Sammael was among the original and most powerful of Greater Demons, particularly a fallen angel of the highest order, along with Lucifer and Azazel. He is credited as a responsible party for the beginning of the Incursion.


Sammael was believed to have been created when the world began.[1] He was once an angel, cast away from Heaven and became a Greater Demon, a general of Hell's army.[2] He met Lilith, who eventually became his companion.[3] He was believed to have taken the form of a great Serpent and tempted Adam and Eve in the Garden of Eden.

According to the legend, he and Lilith roamed freely, creating other, lesser demons. They mated with humans and created warlocks, and they were believed to have mated with angels to create faeries. Together, at around AD 1000, the pair performed a very powerful demonic ritual that could be performed only once and never again. The ritual affected Pandemonium and massively strengthened all of demonkind's resistance to the toxicity of the world of humans to them, as well as drastically weakened and thinned parts of the wards protecting the world from the Void, highlighting worn spots and creating holes in them. This allowed large numbers of demons to pour in from tears in the veil all over the world, attempting to devour the life around them. This event became known as the Incursion, the beginning of the period of a large-scale invasion of the world by demons.

This event prompted the eventual creation of the Nephilim. Because of this act, he was hunted down and slain by the archangel Michael with his sword, Glorious. He has not been seen either on Earth or in the Void for nearly a thousand years since, and is widely believed to be dead, or at least destroyed temporarily, only taking centuries to reform in the Void.[1]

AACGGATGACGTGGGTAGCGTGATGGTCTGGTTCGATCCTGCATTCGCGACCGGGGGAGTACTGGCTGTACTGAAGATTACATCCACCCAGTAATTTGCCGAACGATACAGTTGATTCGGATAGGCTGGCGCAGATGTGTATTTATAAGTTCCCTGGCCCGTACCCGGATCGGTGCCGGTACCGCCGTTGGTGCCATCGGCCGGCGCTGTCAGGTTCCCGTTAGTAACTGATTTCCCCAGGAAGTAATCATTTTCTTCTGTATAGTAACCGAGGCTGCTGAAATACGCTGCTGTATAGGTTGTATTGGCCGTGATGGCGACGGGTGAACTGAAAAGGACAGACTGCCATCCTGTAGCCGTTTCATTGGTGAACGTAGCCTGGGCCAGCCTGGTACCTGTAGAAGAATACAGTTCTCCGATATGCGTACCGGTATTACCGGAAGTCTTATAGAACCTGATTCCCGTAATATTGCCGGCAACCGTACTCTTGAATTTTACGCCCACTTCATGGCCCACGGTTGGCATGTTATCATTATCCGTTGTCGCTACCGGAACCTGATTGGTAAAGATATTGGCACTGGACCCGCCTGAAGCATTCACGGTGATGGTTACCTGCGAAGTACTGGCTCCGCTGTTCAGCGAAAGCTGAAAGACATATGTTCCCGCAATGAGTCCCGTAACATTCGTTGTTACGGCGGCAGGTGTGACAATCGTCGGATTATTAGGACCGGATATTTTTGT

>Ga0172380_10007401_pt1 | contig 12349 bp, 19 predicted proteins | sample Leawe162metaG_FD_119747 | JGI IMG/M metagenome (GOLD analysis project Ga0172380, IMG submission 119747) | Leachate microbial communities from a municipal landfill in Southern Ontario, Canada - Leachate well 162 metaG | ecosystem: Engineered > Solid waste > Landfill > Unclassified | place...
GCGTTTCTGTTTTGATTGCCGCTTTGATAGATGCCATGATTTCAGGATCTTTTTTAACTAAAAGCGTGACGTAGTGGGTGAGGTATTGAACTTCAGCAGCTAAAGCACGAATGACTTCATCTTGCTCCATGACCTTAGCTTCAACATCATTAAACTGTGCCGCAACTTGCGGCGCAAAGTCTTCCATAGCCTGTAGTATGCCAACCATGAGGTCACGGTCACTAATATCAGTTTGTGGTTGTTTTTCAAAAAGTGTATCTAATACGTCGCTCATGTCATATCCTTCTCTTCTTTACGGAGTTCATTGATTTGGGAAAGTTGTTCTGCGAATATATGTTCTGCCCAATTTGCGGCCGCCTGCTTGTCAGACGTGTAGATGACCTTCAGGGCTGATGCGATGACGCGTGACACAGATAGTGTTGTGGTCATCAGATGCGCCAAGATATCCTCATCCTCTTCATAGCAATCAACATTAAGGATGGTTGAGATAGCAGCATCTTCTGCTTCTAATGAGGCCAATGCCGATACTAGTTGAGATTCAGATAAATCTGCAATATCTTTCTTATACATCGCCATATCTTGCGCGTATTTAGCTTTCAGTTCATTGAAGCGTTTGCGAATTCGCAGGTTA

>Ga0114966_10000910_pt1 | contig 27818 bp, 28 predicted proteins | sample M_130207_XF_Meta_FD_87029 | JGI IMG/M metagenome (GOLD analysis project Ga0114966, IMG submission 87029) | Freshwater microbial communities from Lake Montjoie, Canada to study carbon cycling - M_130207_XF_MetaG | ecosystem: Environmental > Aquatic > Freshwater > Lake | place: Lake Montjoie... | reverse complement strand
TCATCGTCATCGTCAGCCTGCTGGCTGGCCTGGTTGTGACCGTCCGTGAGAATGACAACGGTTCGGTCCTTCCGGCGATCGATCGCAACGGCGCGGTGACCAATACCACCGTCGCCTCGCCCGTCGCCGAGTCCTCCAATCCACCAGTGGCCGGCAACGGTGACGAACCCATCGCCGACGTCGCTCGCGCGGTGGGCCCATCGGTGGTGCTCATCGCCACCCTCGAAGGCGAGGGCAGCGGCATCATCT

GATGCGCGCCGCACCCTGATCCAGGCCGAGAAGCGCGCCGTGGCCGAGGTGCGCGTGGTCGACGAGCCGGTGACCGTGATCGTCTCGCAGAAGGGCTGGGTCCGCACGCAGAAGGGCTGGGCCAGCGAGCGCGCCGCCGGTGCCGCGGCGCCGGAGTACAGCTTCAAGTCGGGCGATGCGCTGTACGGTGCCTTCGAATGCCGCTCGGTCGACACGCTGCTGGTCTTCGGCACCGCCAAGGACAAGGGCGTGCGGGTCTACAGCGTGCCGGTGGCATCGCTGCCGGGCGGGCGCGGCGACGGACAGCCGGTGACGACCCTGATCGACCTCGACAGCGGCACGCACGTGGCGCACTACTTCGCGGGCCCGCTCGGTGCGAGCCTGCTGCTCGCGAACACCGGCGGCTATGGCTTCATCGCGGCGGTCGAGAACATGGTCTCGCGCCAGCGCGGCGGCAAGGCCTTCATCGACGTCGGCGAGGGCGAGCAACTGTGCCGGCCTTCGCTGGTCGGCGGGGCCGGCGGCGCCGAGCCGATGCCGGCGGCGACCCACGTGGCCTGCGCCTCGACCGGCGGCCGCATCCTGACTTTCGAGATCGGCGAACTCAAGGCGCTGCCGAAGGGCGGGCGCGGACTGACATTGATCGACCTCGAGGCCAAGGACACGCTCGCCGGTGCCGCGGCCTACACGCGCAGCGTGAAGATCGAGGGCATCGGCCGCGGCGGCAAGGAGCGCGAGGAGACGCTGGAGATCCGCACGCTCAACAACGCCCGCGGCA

In Talmudic lore, Sammael was an important archangel but is also regarded as a powerful demon; he was a figure who was an accuser, seducer, and destroyer, and had been regarded as both good and evil. Rabbinical writings described Samael as the guardian angel of Esau and the Roman empire, and a patron of Edom. He was considered in legends to be a member of the heavenly host, often with grim and destructive duties, and remained one of God's servants even though he condoned the sins of man.

One of Samael's greatest roles in Jewish lore is that of the main archangel of death; sometimes the name of Satan is accorded to him,[4] as well as Death himself, or the Grim Reaper. In Roman Catholicism, Samael is seen as the controversial Angel of Death, the sinister counterpart of the "good" Angel of Death Michael.[5]

Other influence works suggest he was the serpent in the Garden of Eden; he disapproved of the creation of Adam and descended from heaven to seduce Adam and Eve to eat from the forbidden fruit. Furthermore, Cain was born from Eve by intercourse with Sammael.[4]


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